Rick Mather Architects lead the refurbishment works for the Edwardian Grade II listed Old Technical College in East Ham to house a new Sixth Form for the London Borough of Newham. The building forms part of the larger East Ham Civic Campus and is the next phase of works to be completed following the Customer Service Centre & Library which opened to the public in March 2014. These projects form part of a wider masterplan for the Campus which gained planning and listed building consent in 2011.
The £13 million refurbishment restores the significant heritage features of the building while facilitating state of the art learning facilities for a new high achieving Sixth Form Centre. With a focus on math, science, and technology, the Old Technical College building houses science laboratories and classrooms for 500 students. Following refurbishment works, additional buildings within the East Ham Civic Centre will be used by the Sixth Form Centre for library, study, dining, tutorial and administrative uses.
London Borough of Newham
East Ham, UK
GIA - 2675 sqm
The Old Technical College was built in 1905 by Cheers & Smith as part of the East Ham Civic Campus. Previous demolition and development on the campus has left all four buildings equally exposed. Though the south and east elevations utilised cheaper materials, they maintain the red brick and terracotta aesthetic of the more elaborate north and west facades. The building was used as a Technical College for both boys and girls until the 1980's when the school was relocated to other parts of Newham. Newham council used the building as office and training facilities until these functions were relocated to their Dockside offices in 2009. The building remained empty and made it onto English Heritage's Buildings at Risk register when water ingress into the Main Hall destroyed some of the original features. Following the refurbishment, English Heritage have confirmed the building will now be removed from the 'At Risk' register, a huge success for the project team.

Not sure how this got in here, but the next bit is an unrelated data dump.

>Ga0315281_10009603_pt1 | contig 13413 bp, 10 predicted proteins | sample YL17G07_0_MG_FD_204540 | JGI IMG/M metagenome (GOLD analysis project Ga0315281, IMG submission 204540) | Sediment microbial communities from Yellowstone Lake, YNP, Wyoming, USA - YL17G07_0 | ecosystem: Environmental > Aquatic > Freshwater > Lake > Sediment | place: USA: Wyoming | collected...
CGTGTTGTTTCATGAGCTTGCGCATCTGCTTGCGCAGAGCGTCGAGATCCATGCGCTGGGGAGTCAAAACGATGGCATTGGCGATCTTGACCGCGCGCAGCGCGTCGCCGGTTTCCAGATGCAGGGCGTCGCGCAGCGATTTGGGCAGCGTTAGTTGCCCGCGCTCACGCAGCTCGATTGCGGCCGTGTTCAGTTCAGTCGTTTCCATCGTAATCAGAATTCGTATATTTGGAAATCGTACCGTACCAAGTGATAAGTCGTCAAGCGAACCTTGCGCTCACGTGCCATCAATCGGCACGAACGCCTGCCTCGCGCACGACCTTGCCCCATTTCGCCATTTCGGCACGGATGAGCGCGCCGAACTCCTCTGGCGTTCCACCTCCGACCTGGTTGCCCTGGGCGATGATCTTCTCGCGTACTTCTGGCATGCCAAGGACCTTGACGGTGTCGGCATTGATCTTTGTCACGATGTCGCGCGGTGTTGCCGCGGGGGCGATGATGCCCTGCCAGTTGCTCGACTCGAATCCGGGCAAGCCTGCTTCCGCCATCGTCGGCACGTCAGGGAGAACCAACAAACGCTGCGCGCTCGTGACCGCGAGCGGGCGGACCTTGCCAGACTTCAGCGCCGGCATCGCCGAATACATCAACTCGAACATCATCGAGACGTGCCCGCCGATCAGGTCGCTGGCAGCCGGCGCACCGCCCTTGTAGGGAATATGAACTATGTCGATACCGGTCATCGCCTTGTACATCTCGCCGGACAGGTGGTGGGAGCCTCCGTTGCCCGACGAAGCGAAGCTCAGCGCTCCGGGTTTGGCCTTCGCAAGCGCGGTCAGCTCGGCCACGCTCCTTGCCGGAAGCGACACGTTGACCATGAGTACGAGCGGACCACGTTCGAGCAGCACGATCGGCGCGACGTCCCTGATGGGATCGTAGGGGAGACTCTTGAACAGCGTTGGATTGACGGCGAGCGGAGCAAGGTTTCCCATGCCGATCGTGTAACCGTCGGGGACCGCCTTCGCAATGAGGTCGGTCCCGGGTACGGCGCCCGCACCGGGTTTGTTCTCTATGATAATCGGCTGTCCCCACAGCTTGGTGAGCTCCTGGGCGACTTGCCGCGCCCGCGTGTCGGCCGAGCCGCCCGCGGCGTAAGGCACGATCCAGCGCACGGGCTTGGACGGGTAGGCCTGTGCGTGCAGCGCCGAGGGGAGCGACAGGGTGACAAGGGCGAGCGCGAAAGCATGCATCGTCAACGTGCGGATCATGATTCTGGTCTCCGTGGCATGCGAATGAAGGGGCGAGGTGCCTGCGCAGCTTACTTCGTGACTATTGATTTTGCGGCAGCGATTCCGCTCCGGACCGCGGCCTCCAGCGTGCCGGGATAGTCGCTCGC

Rick Mather Architect's took a holistic approach to the refurbishment of the building. The existing features were carefully restored with new walls and the use of existing internal service chimneys providing hidden routes for new services. Many of the existing features of the original design have been retained and the new modern insertions seek to complement and highlight these, whilst ensuring functionality for users. Extensive areas of glazed tiles and bricks have been repaired and uncovered to restore the original diverse materiality of the building.
Part of the works included improvements to the accessibility of the building. Although previous works had included installation of an external ramp to bypass the external entrance stairs, the route was convoluted and circuitous. Rick Mather Architects introduced a new level entrance on the East Elevation, which provides direct access to a new lift which opens onto the half level entrance and all other floors. This entrance faces the newly completed Customer Service Centre + Library, encouraging engagement with the new public space created between these two buildings.
Externally the Old Technical College has been cleaned, re-pointed, with extensive brick and terracotta repair and replacement undertaken. External fire escape stairs on the south and east elevations were removed thanks to a revised internal escape strategy. A new roof was installed in the original slate material, re-using many of the materials on the internal sections of the roof. The 'moat' area has been rebuilt to introduce lighting, remove redundant services, and considerately incorporate those remaining. Ground level landscape works have been undertaken to discourage vehicular traffic and create a large new public space that centres on the large protected London Plane tree that sits between the new Customer Service Centre + Library and the refurbished Old Technical College.
The first year of students began using the building in early September 2014.